It's not often, in the era of ratings battles and petrified commissioning editors, that television is prepared to take a risk with someone new. So you had to hand it to Channel 4 last week when they plucked an unknown comic out of nowhere and deposited her into a prime-time comedy slot.
It's even more unusual that a channel should take such a gamble on – gasp! – a woman. The fact that they stuck their necks out on this occasion, though, made it all the more devastating to find that The Morgana Show, sandwiched in the schedules between Frankie Boyle's Tramadol Nights and The Big Bang Theory, was so teeth-grindingly, bewilderingly awful that you couldn't even file it in the "so bad it's good" category. It was about as funny as a hernia.
In case you had the good fortune to miss it, Morgana Robinson's programme is an old-fashioned sketch show in the manner of Armstrong and Miller or The Catherine Tate Show. Channel 4 billed her as "Kenny Everett without the beard", which would seem to promise an element of surrealism and subversion. Instead, we got a series of meandering, often incoherent skits about Gilbert, a teenager with bottle-bottom specs and learning difficulties trying to make a television show with the help of his granddad; Madeleine, a gin-soaked ex-Hollywood siren vaguely redolent of Everett's Cupid Stunt; and a pair of bickering married undertakers. Robinson also did a series of impressions, including Boris Johnson as a bullying schoolboy, Cheryl Cole and Fearne Cotton prattling on in yoof-speak (the best of a bad bunch), all to a ghastly soundtrack of canned laughter.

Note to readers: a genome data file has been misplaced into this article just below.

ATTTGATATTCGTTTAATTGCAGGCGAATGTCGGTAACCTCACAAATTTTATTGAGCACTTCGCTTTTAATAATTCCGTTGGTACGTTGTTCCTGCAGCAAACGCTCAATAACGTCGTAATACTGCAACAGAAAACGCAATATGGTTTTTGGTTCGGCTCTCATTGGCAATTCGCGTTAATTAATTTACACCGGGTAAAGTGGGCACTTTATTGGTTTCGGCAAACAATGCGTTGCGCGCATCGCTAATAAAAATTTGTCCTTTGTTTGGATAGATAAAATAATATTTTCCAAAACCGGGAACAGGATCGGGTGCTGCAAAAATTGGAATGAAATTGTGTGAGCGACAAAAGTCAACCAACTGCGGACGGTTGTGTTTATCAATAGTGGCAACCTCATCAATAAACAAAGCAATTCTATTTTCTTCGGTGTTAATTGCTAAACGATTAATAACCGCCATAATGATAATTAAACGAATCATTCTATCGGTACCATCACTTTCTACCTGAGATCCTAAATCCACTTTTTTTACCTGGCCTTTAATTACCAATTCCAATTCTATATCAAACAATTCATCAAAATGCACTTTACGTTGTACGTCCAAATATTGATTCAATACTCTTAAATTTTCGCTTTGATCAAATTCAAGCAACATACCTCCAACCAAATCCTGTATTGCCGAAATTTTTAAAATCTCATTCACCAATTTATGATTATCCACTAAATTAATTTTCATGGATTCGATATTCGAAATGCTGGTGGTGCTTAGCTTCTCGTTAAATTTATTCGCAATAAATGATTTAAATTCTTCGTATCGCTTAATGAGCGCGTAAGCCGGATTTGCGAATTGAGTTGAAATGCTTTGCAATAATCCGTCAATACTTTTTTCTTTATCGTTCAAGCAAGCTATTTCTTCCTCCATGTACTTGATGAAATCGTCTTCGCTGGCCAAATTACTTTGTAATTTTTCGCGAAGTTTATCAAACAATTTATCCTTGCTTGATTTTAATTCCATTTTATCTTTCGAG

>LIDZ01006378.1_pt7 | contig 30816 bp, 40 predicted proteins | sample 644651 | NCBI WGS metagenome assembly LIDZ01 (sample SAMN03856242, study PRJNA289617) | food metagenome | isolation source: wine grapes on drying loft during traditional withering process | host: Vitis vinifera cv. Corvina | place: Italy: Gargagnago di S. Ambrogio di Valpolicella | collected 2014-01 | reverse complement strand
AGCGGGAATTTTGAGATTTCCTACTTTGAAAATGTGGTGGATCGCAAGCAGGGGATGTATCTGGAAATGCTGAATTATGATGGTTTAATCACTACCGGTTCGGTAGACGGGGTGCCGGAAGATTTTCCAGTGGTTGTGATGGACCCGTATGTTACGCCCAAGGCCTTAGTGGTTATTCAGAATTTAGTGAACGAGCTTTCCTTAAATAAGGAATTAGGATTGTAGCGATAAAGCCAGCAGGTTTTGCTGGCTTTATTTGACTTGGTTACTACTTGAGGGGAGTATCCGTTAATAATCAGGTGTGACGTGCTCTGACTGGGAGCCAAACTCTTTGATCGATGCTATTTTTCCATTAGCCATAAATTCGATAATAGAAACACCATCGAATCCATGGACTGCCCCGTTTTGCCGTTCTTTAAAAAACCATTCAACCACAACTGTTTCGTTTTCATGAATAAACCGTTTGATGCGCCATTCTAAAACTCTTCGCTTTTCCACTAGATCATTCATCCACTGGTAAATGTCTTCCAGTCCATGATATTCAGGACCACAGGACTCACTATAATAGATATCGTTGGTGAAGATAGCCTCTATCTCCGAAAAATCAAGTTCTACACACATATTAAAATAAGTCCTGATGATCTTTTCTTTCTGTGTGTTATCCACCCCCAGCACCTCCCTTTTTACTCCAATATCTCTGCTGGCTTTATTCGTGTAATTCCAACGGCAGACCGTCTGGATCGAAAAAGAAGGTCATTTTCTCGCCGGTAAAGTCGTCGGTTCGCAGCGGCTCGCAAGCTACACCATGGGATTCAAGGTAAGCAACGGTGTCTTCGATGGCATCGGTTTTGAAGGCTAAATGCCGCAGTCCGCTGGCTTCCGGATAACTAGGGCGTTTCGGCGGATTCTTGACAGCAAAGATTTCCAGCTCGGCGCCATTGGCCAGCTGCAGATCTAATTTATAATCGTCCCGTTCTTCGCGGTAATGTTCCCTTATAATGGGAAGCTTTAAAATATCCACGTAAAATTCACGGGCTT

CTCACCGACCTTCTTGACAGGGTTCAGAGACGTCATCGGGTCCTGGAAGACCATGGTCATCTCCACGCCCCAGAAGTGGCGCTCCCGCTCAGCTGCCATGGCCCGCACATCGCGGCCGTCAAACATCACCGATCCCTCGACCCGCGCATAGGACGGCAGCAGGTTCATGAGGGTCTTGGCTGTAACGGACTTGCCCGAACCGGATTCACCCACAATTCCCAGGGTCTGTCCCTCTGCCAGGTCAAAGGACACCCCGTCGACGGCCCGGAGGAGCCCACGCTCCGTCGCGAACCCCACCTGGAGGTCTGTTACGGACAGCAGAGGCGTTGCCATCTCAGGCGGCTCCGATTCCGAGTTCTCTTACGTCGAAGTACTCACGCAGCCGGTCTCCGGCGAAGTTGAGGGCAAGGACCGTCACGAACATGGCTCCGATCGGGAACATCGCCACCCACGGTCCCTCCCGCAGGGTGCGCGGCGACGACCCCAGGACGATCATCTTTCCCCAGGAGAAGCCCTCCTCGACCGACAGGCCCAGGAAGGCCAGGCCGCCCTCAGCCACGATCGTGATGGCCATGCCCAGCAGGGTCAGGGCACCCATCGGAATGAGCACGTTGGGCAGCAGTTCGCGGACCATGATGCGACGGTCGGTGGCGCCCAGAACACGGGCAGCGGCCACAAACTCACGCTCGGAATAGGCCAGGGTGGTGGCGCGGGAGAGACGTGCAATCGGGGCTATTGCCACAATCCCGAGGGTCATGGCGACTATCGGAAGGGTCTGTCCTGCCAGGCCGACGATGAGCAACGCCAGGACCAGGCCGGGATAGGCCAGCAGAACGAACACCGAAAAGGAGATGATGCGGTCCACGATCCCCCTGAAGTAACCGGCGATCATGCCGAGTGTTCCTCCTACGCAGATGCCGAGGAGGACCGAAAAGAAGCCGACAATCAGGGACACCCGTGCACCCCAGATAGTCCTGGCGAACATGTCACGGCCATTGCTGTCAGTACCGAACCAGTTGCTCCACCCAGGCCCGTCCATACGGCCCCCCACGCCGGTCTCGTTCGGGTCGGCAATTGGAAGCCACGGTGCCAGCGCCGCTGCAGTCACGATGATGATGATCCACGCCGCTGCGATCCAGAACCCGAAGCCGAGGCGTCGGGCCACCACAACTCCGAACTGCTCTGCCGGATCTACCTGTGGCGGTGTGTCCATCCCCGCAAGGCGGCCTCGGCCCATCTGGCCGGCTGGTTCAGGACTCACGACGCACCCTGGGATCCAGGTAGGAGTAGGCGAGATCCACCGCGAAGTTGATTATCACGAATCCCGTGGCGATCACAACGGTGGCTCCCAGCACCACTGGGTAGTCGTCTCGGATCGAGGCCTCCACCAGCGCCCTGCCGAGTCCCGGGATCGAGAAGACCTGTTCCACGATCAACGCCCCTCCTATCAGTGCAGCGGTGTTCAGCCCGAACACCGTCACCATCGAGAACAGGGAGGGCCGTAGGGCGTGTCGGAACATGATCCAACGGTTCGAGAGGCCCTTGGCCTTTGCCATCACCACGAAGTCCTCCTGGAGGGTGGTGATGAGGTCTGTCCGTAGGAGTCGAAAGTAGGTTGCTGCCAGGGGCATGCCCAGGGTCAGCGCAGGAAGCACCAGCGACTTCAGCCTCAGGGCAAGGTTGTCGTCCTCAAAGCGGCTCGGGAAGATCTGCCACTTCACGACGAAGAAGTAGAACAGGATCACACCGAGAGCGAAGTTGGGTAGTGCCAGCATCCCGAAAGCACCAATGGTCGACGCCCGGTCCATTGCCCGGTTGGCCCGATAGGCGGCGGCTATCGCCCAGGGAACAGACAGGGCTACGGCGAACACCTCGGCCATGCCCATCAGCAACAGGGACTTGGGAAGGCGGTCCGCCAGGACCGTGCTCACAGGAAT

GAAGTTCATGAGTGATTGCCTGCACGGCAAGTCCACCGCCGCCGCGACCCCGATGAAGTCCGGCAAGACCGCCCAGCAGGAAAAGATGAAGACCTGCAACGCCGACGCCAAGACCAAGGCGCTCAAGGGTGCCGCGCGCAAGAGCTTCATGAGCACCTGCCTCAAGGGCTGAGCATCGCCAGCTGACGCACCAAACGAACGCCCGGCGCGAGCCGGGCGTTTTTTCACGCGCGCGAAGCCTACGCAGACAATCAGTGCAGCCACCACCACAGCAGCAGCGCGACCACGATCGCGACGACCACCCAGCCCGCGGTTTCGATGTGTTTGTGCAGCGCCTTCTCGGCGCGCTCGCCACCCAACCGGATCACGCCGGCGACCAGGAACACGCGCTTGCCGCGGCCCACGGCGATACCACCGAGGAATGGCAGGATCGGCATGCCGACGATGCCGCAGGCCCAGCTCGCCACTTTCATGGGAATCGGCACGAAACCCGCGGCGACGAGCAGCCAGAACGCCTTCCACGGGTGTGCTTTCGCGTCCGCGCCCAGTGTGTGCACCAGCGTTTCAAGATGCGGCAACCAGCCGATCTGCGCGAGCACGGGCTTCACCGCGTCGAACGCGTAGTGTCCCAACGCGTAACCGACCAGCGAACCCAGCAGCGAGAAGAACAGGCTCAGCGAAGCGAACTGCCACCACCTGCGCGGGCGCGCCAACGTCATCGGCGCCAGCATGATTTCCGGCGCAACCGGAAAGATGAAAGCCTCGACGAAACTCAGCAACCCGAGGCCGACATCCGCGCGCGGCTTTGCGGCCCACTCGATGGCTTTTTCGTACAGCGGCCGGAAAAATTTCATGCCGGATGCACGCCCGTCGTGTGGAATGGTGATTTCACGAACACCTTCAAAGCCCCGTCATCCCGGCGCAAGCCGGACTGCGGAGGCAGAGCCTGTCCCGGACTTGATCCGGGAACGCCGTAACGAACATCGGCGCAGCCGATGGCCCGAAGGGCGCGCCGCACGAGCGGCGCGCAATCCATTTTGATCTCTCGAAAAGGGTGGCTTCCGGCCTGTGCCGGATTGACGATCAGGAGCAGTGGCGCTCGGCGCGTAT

Now I admit that I have a low tolerance when it comes to TV sketch shows, a format that I believe reached its peak 40 years ago with Monty Python, and should have long since been put out of its misery. But I'm not the only one to have been thoroughly depressed by this particular example. Reviews for The Morgana Show have been, at best, lukewarm, with one critic bemoaning the programme's "clunking mediocrity" and remarking that by the end she was "just bored". So how on earth did it get past the commissioning meeting? And, if this was what they went for, what unspeakable bilge was consigned to the reject pile? Of course, this is by no means the first time that a channel has backed a lame horse. Just look what happened with Horne & Corden (a bungled attempt to cash in on the success of Gavin & Stacey) and Al Murray's Multiple Personality Disorder, two shows that were axed almost as soon as they were aired.
The word on Morgana Robinson is that Channel 4's head of comedy was so impressed when he was shown her tape (by her agent, John Noel, the man behind Russell Brand's leap to fame) that he by-passed the usual Comedy Showcase pilot and commissioned a whole series. Robinson's television experience thus far had been a role in Channel 4's short-lived TNT Show and bit parts in The Green, Green Grass and My Family. Did it help, you wonder, that she didn't cost a lot?
But Robinson's inexperience needn't have been a problem. One thing that is clear from her Fearne Cotton sketch is that she's a good mimic and a reasonable actor. With some extra writers and the right supervision, it might not have all gone so horribly wrong. Clearly, if you take risks on television there are going to be misses as well as hits. For every Little Britain or Nighty Night you are going to get the odd Horne & Corden. But a trip to the Edinburgh Festival, or any of the open-mic shows around the country, will reveal countless comics overflowing with ideas, full of great material and busting for a television audience. By all means give us new faces on TV. But pick them carefully, allow them to develop and give them the support they require. Otherwise you'll kill off their careers before they've even begun.
'The Morgana Show', Tuesdays on Channel 4, 10.35pm